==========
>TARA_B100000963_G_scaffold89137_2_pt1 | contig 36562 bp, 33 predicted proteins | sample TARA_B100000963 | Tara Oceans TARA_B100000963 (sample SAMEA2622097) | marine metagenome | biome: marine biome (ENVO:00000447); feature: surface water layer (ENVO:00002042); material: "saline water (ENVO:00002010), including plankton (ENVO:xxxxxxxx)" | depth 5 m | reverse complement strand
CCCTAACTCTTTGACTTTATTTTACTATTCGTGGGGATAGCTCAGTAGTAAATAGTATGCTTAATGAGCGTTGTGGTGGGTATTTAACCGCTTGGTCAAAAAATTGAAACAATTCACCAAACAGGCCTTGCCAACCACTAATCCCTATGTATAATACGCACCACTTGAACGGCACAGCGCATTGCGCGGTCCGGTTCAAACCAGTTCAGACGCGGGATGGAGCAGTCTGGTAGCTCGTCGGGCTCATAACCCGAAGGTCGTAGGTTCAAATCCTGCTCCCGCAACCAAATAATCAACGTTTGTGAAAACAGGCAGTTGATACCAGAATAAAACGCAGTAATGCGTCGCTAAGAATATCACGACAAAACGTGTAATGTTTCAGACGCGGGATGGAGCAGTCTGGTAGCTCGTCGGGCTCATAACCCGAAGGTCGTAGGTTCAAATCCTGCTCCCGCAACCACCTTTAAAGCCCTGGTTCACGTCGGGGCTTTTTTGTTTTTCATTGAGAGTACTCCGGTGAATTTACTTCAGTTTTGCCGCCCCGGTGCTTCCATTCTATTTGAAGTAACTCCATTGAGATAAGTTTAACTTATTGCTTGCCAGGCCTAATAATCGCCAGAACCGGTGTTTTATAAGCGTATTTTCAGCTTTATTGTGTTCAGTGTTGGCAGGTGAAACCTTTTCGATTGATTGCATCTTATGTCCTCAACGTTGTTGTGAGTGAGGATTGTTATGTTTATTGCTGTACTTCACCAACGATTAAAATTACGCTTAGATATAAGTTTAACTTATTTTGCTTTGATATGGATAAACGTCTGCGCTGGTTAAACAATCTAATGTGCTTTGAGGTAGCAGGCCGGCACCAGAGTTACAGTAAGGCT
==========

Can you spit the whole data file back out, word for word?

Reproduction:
>TARA_B100000963_G_scaffold89137_2_pt1 | contig 36562 bp, 33 predicted proteins | sample TARA_B100000963 | Tara Oceans TARA_B100000963 (sample SAMEA2622097) | marine metagenome | biome: marine biome (ENVO:00000447); feature: surface water layer (ENVO:00002042); material: "saline water (ENVO:00002010), including plankton (ENVO:xxxxxxxx)" | depth 5 m | reverse complement strand
CCCTAACTCTTTGACTTTATTTTACTATTCGTGGGGATAGCTCAGTAGTAAATAGTATGCTTAATGAGCGTTGTGGTGGGTATTTAACCGCTTGGTCAAAAAATTGAAACAATTCACCAAACAGGCCTTGCCAACCACTAATCCCTATGTATAATACGCACCACTTGAACGGCACAGCGCATTGCGCGGTCCGGTTCAAACCAGTTCAGACGCGGGATGGAGCAGTCTGGTAGCTCGTCGGGCTCATAACCCGAAGGTCGTAGGTTCAAATCCTGCTCCCGCAACCAAATAATCAACGTTTGTGAAAACAGGCAGTTGATACCAGAATAAAACGCAGTAATGCGTCGCTAAGAATATCACGACAAAACGTGTAATGTTTCAGACGCGGGATGGAGCAGTCTGGTAGCTCGTCGGGCTCATAACCCGAAGGTCGTAGGTTCAAATCCTGCTCCCGCAACCACCTTTAAAGCCCTGGTTCACGTCGGGGCTTTTTTGTTTTTCATTGAGAGTACTCCGGTGAATTTACTTCAGTTTTGCCGCCCCGGTGCTTCCATTCTATTTGAAGTAACTCCATTGAGATAAGTTTAACTTATTGCTTGCCAGGCCTAATAATCGCCAGAACCGGTGTTTTATAAGCGTATTTTCAGCTTTATTGTGTTCAGTGTTGGCAGGTGAAACCTTTTCGATTGATTGCATCTTATGTCCTCAACGTTGTTGTGAGTGAGGATTGTTATGTTTATTGCTGTACTTCACCAACGATTAAAATTACGCTTAGATATAAGTTTAACTTATTTTGCTTTGATATGGATAAACGTCTGCGCTGGTTAAACAATCTAATGTGCTTTGAGGTAGCAGGCCGGCACCAGAGTTACAGTAAGGCT